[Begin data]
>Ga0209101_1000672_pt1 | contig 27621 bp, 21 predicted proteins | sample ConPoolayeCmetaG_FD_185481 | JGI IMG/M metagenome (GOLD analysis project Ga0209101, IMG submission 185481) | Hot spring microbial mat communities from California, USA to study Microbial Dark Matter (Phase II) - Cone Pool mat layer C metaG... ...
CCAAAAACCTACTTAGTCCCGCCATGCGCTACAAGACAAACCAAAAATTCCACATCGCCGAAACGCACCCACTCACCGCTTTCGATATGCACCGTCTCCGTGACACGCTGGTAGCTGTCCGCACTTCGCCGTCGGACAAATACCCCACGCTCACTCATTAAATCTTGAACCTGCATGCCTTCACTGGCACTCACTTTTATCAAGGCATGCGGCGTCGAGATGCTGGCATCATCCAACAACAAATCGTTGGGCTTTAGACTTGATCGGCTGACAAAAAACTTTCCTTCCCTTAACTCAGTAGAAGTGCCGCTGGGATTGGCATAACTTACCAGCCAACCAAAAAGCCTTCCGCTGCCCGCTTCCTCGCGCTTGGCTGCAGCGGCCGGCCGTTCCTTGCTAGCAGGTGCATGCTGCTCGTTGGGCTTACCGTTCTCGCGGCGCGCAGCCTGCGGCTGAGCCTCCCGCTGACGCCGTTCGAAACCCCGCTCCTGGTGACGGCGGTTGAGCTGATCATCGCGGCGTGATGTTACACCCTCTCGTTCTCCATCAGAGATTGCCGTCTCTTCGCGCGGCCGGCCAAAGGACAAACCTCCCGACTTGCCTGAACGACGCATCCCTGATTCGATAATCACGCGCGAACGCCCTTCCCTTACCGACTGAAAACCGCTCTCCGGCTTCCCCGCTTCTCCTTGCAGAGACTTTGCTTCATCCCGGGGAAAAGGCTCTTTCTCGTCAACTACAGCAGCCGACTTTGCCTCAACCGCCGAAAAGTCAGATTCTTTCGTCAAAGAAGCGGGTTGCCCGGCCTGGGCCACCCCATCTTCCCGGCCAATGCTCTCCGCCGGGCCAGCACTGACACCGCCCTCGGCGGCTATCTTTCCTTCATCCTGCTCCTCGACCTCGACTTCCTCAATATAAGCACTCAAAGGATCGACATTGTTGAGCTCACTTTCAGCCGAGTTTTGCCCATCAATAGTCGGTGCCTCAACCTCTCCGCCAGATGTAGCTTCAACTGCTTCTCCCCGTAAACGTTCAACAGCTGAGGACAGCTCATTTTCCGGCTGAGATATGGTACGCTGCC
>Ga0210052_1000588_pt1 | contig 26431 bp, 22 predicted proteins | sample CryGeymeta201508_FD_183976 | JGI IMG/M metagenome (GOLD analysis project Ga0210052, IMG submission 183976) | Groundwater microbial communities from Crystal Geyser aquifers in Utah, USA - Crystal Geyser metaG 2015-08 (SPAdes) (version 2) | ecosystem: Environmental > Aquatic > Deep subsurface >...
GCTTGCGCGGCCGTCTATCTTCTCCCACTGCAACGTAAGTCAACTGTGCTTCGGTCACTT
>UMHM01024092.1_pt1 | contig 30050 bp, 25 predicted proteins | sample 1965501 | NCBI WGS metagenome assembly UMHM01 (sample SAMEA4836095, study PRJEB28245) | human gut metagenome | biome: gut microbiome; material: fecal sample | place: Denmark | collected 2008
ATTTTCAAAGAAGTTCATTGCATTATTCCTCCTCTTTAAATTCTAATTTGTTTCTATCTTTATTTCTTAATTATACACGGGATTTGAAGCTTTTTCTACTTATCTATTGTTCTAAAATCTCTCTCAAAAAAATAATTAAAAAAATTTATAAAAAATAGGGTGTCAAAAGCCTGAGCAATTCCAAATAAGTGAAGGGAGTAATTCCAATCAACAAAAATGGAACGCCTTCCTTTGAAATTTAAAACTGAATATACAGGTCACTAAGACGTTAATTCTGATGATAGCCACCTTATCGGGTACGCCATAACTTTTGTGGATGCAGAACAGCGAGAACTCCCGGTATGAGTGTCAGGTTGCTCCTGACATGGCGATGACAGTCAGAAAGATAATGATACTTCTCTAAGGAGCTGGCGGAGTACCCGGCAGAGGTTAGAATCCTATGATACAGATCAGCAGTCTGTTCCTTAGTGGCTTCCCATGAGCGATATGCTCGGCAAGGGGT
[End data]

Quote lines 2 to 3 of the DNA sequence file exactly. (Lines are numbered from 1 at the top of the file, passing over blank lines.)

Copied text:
CCAAAAACCTACTTAGTCCCGCCATGCGCTACAAGACAAACCAAAAATTCCACATCGCCGAAACGCACCCACTCACCGCTTTCGATATGCACCGTCTCCGTGACACGCTGGTAGCTGTCCGCACTTCGCCGTCGGACAAATACCCCACGCTCACTCATTAAATCTTGAACCTGCATGCCTTCACTGGCACTCACTTTTATCAAGGCATGCGGCGTCGAGATGCTGGCATCATCCAACAACAAATCGTTGGGCTTTAGACTTGATCGGCTGACAAAAAACTTTCCTTCCCTTAACTCAGTAGAAGTGCCGCTGGGATTGGCATAACTTACCAGCCAACCAAAAAGCCTTCCGCTGCCCGCTTCCTCGCGCTTGGCTGCAGCGGCCGGCCGTTCCTTGCTAGCAGGTGCATGCTGCTCGTTGGGCTTACCGTTCTCGCGGCGCGCAGCCTGCGGCTGAGCCTCCCGCTGACGCCGTTCGAAACCCCGCTCCTGGTGACGGCGGTTGAGCTGATCATCGCGGCGTGATGTTACACCCTCTCGTTCTCCATCAGAGATTGCCGTCTCTTCGCGCGGCCGGCCAAAGGACAAACCTCCCGACTTGCCTGAACGACGCATCCCTGATTCGATAATCACGCGCGAACGCCCTTCCCTTACCGACTGAAAACCGCTCTCCGGCTTCCCCGCTTCTCCTTGCAGAGACTTTGCTTCATCCCGGGGAAAAGGCTCTTTCTCGTCAACTACAGCAGCCGACTTTGCCTCAACCGCCGAAAAGTCAGATTCTTTCGTCAAAGAAGCGGGTTGCCCGGCCTGGGCCACCCCATCTTCCCGGCCAATGCTCTCCGCCGGGCCAGCACTGACACCGCCCTCGGCGGCTATCTTTCCTTCATCCTGCTCCTCGACCTCGACTTCCTCAATATAAGCACTCAAAGGATCGACATTGTTGAGCTCACTTTCAGCCGAGTTTTGCCCATCAATAGTCGGTGCCTCAACCTCTCCGCCAGATGTAGCTTCAACTGCTTCTCCCCGTAAACGTTCAACAGCTGAGGACAGCTCATTTTCCGGCTGAGATATGGTACGCTGCC
>Ga0210052_1000588_pt1 | contig 26431 bp, 22 predicted proteins | sample CryGeymeta201508_FD_183976 | JGI IMG/M metagenome (GOLD analysis project Ga0210052, IMG submission 183976) | Groundwater microbial communities from Crystal Geyser aquifers in Utah, USA - Crystal Geyser metaG 2015-08 (SPAdes) (version 2) | ecosystem: Environmental > Aquatic > Deep subsurface >...